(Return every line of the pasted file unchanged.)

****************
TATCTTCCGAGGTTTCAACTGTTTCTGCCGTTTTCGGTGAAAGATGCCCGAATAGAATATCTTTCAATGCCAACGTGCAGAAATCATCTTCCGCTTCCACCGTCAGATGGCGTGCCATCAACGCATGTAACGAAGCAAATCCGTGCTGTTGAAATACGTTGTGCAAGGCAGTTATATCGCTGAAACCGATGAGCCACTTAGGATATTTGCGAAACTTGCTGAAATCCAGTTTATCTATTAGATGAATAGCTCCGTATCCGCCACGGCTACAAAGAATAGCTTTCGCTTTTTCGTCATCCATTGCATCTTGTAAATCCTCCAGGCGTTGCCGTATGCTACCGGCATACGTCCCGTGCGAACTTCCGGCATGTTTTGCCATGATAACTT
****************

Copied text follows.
TATCTTCCGAGGTTTCAACTGTTTCTGCCGTTTTCGGTGAAAGATGCCCGAATAGAATATCTTTCAATGCCAACGTGCAGAAATCATCTTCCGCTTCCACCGTCAGATGGCGTGCCATCAACGCATGTAACGAAGCAAATCCGTGCTGTTGAAATACGTTGTGCAAGGCAGTTATATCGCTGAAACCGATGAGCCACTTAGGATATTTGCGAAACTTGCTGAAATCCAGTTTATCTATTAGATGAATAGCTCCGTATCCGCCACGGCTACAAAGAATAGCTTTCGCTTTTTCGTCATCCATTGCATCTTGTAAATCCTCCAGGCGTTGCCGTATGCTACCGGCATACGTCCCGTGCGAACTTCCGGCATGTTTTGCCATGATAACTT